(1/1/2015)
Technical and Economic Evaluation of Supercritical Oxy-combustion for Utility Scale Power Generation

Electrothermal Energy Storage with a Multiphase Transcritical CO2 Cycle

 (1/1/2015)
Electroactive-Zone Extension in Flow-Battery Stack (10/1/2014)
Low temperature Li-ion battery ageing

Different kinds of batteries suit different applications, and consequently several different chemistries exist. In order to better understand the limitations of low temperature performance, a Li-ion battery chemistry normally intended for room temperature use, graphite-Lithium Iron Phosphate, with 1 M LiPF6 ethylene carbonate:diethylene carbonate electrolyte, is here put under testing at -10°C and compared with room temperature cycling performance. Understanding the temperature limitations of this battery chemistry will give better understanding of the desired properties of a substitute using alternative materials. The experimental studies have comprised a combination of battery cycle testing, and surface analysis of the electrodes by Scanning Electron Microscopy and X-Ray Photoelectron Spectroscopy. Results showed that with low enough rate, temperature is less of a problem, but with increased charge rate, there are increasingly severe effects on performance at low temperatures. XPS measurements of low charge rate samples showed similar Solid Electrolyte Interface layers formed on the graphite anode for room- and low temperature batteries, but with indications of a thicker layer on the former. A section of the report handles specific low temperature battery chemistries. The conclusions- and outlook were made by comparing the results found in the study with earlier findings on low temperature Li-ion batteries and present possible approaches for modifying battery performance at lowered temperatures.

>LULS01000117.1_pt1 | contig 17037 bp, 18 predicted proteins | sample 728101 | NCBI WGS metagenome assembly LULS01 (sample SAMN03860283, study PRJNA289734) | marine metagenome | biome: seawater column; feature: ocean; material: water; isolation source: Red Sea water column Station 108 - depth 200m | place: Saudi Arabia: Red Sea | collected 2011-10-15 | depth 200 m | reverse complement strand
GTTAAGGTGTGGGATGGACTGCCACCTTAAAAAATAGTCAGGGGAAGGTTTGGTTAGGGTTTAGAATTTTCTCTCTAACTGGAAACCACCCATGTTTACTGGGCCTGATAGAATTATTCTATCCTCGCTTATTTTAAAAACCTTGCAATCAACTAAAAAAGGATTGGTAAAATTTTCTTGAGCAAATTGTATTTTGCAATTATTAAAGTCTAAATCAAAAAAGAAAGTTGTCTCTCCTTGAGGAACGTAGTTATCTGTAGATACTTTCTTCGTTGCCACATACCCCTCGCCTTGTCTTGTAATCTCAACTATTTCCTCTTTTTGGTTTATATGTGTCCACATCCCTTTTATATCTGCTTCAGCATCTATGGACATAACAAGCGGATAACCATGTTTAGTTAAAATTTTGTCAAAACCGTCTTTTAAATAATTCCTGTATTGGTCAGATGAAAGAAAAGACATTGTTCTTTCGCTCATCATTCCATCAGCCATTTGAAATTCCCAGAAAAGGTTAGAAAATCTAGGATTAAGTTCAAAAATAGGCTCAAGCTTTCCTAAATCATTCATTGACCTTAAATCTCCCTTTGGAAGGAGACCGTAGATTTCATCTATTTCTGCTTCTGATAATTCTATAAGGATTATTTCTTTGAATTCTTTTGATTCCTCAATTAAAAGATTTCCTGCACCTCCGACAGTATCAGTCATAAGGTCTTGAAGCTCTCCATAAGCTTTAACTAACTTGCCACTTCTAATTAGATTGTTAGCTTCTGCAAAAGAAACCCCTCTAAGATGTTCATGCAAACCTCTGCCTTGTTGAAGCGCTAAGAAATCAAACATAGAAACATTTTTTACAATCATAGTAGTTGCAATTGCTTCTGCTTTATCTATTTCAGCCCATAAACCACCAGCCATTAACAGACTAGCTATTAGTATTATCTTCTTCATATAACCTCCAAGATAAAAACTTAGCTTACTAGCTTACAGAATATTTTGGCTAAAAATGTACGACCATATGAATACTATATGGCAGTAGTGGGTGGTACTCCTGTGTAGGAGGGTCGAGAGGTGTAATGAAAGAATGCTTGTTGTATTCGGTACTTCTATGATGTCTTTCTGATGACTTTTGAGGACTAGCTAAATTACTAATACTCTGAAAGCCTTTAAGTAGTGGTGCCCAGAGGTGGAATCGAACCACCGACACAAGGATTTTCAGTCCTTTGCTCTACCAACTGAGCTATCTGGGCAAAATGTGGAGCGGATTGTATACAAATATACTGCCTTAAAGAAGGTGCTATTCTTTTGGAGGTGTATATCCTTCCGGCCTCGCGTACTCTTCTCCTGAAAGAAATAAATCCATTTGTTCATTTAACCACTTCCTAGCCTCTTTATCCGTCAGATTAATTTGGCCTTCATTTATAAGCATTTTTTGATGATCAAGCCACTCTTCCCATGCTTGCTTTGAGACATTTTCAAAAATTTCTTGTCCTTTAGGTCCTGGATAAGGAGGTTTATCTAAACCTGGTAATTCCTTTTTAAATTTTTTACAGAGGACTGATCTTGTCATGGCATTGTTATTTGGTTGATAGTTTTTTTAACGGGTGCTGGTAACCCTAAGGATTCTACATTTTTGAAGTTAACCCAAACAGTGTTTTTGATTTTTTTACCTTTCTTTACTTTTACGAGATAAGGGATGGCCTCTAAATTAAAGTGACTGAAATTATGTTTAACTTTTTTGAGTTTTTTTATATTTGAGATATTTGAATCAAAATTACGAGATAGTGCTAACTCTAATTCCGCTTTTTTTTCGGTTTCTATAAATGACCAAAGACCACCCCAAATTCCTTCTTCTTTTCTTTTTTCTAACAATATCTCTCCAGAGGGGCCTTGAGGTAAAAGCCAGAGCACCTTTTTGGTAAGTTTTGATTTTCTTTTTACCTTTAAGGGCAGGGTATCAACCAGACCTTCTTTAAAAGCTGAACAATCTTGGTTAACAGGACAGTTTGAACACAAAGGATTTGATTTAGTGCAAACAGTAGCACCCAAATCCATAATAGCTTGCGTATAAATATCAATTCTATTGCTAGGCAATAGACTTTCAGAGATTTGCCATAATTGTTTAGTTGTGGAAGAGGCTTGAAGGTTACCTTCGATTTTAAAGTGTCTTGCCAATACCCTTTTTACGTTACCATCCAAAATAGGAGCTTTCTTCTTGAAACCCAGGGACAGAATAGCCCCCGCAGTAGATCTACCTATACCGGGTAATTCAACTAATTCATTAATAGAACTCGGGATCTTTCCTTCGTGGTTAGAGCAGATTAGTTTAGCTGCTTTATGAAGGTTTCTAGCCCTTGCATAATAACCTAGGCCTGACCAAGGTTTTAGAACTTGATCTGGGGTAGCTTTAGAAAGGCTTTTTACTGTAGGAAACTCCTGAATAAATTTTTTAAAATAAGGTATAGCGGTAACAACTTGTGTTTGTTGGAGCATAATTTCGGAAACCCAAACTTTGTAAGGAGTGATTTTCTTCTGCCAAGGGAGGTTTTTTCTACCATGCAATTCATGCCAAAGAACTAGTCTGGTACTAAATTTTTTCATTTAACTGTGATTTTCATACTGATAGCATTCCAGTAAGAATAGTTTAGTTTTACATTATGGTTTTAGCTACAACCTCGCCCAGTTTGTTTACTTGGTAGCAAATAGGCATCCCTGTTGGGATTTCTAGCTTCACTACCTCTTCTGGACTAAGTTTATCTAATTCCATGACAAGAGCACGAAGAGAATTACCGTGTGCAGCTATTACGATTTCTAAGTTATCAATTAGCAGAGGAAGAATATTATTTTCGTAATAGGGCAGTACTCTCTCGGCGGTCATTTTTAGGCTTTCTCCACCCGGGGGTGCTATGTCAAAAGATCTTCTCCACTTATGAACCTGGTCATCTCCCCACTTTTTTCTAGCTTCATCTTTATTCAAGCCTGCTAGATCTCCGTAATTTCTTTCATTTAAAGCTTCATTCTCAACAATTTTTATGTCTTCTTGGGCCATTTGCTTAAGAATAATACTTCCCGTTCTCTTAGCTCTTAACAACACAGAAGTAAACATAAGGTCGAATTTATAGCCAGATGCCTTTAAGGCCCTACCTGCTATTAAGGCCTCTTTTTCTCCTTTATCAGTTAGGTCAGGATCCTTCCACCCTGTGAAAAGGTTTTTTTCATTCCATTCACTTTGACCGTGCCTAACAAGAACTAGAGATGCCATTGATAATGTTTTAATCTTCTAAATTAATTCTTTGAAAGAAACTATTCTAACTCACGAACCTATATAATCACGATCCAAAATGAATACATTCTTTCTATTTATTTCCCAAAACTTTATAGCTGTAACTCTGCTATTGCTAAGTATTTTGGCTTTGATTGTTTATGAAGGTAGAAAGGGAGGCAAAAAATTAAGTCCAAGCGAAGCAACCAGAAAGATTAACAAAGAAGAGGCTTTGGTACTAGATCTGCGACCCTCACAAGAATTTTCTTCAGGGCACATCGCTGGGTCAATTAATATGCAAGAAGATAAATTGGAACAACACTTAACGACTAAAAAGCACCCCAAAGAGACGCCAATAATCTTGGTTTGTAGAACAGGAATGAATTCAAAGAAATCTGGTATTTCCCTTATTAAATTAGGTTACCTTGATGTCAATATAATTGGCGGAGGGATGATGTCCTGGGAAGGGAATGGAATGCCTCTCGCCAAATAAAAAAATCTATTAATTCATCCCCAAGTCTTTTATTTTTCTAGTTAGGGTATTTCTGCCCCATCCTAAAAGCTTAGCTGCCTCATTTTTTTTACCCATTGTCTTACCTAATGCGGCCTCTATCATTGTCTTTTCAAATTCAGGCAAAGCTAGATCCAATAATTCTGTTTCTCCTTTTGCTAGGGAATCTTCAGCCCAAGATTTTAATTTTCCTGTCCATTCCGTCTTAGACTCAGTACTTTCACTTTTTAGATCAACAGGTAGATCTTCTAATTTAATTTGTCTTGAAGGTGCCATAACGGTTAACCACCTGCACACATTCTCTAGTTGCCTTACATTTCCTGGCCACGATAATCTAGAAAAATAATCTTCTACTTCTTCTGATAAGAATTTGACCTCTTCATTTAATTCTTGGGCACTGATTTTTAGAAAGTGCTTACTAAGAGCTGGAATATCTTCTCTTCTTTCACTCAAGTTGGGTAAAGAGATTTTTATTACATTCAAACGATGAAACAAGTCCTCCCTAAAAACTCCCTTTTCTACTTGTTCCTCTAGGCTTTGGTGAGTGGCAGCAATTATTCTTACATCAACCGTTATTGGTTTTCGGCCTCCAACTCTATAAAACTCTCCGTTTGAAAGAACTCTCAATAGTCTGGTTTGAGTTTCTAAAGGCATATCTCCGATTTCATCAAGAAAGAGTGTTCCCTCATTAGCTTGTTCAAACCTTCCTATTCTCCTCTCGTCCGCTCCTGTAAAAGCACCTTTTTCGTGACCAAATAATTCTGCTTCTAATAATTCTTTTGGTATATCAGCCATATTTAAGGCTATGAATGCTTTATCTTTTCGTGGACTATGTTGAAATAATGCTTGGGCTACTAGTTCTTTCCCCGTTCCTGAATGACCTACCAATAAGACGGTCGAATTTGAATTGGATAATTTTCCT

(9/1/2014)